Gillon's response to Campbell should, in our view, be far more robust. He should ask what reasons there are for thinking that a commitment to objectivism implies a lack of tolerance. In fact, he could point out, such an attitude to other cultures can only be justified if we are committed to tolerance as an objective moral requirement (otherwise any culture, including our own, can just argue that tolerance is not part of “their” morality). A commitment to general tolerance (beyond one's own culture) necessarily involves a commitment to it as a universal feature of morality. This in turn is a judgment committing us to Gillon's moral imperialism. If this is right, then moral imperialism looks, at least to us, to be a good thing. Indeed, the world would be a better place if we were to have more of it.

(c) The middle ground collapses

We have argued above that Gillon seems to be committed to some form of moral relativism because of the role he assigns to cultural difference in the deliberations involving the four principles. His apparent worries about moral imperialism seem to support this. He also seems anxious, however, to invoke the idea that the four principles are universal. In addition, he is committed to the idea that it is legitimate to criticise what goes on in other societies (a perspective that strains at his apparent commitment to relativism). The clearest example of this is his critique of the US healthcare system. He argues that his disagreement with the US system does not:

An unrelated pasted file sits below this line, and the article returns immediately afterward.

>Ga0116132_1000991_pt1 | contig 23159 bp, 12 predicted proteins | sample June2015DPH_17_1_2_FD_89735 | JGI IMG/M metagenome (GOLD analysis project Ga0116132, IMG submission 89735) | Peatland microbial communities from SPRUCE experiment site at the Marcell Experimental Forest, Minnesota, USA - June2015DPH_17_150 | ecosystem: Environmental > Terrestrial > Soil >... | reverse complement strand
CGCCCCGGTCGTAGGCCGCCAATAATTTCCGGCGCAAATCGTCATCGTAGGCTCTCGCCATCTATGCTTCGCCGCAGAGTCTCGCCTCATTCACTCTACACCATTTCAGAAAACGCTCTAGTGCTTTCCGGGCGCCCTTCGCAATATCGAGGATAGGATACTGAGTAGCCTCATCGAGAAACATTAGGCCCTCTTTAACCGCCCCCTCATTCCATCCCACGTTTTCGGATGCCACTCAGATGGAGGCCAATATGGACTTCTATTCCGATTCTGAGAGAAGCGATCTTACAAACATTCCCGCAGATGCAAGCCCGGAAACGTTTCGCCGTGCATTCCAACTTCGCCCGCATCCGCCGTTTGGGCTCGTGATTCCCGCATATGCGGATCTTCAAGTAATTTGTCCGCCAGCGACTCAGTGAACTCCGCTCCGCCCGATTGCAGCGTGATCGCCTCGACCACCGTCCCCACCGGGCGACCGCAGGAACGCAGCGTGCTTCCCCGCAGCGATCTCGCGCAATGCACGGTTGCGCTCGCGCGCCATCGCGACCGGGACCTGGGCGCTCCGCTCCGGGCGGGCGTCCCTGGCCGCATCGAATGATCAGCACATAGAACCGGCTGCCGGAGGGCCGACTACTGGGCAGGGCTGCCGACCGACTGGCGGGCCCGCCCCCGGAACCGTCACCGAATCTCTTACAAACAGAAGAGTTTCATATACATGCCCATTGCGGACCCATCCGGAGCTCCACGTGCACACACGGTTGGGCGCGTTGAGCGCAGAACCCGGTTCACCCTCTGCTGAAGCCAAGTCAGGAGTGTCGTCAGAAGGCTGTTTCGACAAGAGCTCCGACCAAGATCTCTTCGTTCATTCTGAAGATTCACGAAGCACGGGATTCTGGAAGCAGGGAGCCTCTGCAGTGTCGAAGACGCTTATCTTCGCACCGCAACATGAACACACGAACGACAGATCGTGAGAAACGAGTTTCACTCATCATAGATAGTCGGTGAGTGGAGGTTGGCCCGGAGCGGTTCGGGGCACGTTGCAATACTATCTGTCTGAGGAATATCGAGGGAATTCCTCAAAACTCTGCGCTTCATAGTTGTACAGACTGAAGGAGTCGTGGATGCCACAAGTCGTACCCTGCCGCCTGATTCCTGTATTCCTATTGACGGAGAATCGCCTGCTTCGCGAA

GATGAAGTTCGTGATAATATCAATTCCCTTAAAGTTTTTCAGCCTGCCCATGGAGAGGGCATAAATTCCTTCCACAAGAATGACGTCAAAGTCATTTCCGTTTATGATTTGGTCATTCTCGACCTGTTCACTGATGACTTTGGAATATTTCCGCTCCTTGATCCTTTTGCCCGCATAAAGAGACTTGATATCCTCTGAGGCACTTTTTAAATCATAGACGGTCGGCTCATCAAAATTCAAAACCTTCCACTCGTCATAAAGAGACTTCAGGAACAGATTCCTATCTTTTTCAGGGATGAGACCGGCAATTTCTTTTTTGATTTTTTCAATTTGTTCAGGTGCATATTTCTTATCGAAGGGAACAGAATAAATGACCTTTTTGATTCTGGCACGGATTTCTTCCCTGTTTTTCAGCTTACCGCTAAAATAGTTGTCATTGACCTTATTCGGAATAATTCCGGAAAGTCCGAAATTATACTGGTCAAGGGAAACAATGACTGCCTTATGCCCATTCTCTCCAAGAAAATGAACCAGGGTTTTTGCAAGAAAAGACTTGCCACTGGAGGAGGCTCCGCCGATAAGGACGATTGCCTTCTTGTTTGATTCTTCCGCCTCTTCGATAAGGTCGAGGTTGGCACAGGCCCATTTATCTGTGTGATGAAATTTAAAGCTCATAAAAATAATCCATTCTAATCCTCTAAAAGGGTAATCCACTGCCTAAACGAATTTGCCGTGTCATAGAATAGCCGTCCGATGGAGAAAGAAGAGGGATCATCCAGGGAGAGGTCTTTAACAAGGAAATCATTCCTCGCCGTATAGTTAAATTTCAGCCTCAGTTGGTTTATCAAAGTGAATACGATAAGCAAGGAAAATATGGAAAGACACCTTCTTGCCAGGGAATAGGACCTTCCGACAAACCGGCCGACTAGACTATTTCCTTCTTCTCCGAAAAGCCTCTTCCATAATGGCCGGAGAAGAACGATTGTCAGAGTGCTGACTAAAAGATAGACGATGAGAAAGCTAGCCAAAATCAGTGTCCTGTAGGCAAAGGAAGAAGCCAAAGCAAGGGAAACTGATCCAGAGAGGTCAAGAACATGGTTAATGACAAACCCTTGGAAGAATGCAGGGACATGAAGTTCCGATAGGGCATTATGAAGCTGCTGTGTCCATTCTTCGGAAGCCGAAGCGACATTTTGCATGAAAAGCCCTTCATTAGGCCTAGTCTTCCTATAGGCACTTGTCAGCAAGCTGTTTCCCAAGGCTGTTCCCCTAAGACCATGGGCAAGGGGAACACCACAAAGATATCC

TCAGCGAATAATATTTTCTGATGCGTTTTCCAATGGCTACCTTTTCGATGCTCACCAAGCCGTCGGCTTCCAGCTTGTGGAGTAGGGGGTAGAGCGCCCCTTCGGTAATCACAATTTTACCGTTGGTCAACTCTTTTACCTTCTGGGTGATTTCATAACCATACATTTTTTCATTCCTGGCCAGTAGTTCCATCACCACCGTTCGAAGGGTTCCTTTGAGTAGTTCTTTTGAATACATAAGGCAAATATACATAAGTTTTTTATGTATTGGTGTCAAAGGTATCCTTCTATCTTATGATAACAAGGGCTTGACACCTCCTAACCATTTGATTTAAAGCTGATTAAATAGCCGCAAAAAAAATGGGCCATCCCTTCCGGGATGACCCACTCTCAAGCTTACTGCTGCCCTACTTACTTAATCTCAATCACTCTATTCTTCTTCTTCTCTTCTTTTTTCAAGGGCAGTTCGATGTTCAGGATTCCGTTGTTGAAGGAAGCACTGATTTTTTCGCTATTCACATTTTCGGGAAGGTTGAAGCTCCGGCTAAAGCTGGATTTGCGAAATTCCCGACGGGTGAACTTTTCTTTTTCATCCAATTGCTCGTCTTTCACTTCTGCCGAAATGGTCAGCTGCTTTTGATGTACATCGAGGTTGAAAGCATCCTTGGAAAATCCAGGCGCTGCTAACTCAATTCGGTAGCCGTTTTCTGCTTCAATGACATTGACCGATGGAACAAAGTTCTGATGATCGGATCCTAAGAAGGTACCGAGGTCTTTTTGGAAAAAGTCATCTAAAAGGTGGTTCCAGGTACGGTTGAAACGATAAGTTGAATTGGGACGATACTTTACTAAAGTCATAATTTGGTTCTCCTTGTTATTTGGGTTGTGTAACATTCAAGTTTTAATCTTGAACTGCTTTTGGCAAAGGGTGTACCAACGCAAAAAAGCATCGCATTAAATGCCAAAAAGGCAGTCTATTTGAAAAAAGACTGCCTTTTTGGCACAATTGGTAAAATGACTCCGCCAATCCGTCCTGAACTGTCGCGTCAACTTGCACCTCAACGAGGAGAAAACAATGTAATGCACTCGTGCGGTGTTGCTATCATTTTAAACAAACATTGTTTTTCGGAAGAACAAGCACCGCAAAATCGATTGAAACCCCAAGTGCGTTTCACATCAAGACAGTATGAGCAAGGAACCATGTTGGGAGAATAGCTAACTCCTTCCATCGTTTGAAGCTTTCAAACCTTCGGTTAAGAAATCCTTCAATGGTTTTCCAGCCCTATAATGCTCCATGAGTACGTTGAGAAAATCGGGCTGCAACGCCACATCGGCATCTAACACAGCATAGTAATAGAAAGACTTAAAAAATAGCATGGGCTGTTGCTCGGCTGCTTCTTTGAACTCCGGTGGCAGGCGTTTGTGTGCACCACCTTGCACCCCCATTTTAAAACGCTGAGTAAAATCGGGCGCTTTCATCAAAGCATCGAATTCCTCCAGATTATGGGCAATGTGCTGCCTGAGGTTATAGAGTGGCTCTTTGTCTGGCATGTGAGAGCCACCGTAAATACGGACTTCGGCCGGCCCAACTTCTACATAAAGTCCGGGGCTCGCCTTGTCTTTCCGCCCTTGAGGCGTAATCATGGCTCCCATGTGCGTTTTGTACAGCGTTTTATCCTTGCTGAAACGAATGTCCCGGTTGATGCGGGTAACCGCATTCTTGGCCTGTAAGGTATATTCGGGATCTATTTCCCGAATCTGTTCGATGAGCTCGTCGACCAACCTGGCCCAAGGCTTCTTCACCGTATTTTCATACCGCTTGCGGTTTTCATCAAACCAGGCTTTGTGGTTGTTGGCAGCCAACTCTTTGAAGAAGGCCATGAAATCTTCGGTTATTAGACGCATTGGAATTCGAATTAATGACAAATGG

show that the four principles approach is wrong; it is to argue against the way those principles are being prioritised within a particular social system (Gillon,1 p 310).

Here he invokes an external critical perspective upon a society he is not part of, and argues that that society has failed to prioritise the principles appropriately. It is hard to see how this criticism can have any force unless he is also committed to the idea that there are truths about how we ought to respond in making such judgments. It looks as though he is committed to moral imperialism after all.

We conclude that the position he wants to adopt “between” moral relativism and moral imperialism is inherently unstable. He needs either to accept moral relativism (and give up the critique of the US, and any other societies) or to accept moral imperialism (along with the view that culture as such is irrelevant to the application of the four principles). The “liberal chic” position of abjuring moral imperialism, but nonetheless condemning the US whilst being nice to the Chinese, is not a coherent option.